On August 4, 1857, Secretary of the Navy James Dobbin died.
Born in 1814 in Fayetteville, Dobbin entered the University of North Carolina at age 14 and graduated with honors in 1832. He returned to Fayetteville where he studied law, launched his law practice and became active in local politics.
Unwittingly nominated for Congress and ultimately elected to the body in 1844, Dobbin refused to run again 1846. He later served in the General Assembly, rising to become the speaker of the House in 1850.
Influential in the nomination and election of Franklin Pierce, Dobbin was awarded with an appointment as the Secretary of the Navy. He worked to reform and expand the Navy, making it a more efficient and effective military branch.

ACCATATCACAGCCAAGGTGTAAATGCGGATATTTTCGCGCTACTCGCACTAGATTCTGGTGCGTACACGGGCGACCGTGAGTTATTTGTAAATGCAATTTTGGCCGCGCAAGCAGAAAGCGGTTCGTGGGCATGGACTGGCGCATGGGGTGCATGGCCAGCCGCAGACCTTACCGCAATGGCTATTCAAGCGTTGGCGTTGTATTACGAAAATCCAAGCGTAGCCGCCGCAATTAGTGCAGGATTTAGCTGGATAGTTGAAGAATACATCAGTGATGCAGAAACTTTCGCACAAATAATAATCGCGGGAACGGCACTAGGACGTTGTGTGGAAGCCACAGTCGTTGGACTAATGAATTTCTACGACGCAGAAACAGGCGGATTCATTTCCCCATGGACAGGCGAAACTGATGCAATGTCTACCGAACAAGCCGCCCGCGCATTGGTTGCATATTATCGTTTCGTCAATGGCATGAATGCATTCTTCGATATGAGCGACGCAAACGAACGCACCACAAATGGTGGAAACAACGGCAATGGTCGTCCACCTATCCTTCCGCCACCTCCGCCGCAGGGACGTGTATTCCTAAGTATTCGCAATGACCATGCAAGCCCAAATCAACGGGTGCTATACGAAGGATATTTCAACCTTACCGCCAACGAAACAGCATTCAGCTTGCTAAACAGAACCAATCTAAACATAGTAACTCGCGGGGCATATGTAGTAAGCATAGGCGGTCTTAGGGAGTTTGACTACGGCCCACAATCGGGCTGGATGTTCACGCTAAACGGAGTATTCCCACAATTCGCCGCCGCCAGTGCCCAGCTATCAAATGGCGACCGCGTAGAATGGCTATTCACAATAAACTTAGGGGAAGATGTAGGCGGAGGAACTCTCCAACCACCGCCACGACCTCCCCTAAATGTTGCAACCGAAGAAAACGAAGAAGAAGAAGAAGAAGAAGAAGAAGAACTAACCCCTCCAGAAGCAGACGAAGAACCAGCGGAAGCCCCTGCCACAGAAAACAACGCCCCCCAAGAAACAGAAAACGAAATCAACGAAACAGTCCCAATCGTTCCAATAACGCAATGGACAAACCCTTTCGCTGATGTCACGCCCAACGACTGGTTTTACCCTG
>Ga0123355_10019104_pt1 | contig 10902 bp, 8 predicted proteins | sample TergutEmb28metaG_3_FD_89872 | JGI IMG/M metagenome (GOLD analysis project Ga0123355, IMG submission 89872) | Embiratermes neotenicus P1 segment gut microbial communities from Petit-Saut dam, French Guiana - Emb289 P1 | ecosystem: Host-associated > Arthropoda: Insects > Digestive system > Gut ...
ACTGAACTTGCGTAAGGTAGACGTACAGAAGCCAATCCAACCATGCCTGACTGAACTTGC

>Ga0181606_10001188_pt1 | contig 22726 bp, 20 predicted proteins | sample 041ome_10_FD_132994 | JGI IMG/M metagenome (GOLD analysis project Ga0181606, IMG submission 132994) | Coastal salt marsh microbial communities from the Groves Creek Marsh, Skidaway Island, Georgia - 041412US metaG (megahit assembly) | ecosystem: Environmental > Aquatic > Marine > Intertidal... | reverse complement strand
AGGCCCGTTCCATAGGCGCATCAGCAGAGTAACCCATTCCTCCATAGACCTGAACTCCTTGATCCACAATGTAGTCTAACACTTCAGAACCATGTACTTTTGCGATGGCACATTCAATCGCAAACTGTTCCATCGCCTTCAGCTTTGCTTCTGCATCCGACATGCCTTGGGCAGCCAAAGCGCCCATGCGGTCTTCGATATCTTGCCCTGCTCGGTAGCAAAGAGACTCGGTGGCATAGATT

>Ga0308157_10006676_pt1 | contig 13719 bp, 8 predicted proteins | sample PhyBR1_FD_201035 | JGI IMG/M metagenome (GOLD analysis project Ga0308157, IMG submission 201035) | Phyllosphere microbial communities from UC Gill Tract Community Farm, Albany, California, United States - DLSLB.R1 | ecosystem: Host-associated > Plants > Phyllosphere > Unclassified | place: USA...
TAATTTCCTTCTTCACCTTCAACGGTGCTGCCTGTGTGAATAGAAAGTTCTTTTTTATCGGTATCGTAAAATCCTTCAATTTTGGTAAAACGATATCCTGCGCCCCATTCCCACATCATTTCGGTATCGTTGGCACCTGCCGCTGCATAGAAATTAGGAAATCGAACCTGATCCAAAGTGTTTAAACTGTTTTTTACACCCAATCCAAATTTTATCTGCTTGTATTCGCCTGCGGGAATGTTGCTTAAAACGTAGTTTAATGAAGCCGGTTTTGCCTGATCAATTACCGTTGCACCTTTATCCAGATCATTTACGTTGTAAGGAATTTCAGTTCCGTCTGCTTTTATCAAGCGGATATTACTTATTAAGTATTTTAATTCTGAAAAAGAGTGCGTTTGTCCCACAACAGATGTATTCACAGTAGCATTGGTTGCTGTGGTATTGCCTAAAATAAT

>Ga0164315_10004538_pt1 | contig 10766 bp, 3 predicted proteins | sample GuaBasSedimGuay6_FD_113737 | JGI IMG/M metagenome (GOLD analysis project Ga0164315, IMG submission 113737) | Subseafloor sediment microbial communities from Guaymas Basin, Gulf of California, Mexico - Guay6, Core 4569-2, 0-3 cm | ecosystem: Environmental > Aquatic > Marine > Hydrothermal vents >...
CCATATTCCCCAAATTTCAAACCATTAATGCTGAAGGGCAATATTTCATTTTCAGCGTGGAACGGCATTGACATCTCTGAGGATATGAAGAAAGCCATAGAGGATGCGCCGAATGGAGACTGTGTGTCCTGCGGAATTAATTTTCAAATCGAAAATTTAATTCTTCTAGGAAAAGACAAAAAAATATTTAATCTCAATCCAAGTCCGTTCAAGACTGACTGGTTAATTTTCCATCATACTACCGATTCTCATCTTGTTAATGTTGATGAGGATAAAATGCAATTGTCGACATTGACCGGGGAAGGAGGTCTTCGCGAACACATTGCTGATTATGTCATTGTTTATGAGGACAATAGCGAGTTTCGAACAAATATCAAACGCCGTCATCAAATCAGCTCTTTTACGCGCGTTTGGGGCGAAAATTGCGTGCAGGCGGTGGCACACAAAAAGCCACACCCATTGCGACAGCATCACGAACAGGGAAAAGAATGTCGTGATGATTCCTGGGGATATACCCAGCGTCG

As a firm believer in a strong Navy as insurance for peace, Dobbin put 18 ships, including six steam-powered frigates, into service during his tenure. He supported exploratory voyages, including Commodore Matthew Perry’s expedition to Japan, which resulted in an 1854 trade treaty with that country.
The four years that Dobbin spent as Secretary of the Navy took a heavy toll on his fragile health. He died just five months after leaving office and is buried in Fayetteville.
The USS Dobbin, named in his honor, was damaged at Pearl Harbor during the 1941 attack.
Dobbin’s papers are held by the State Archives.
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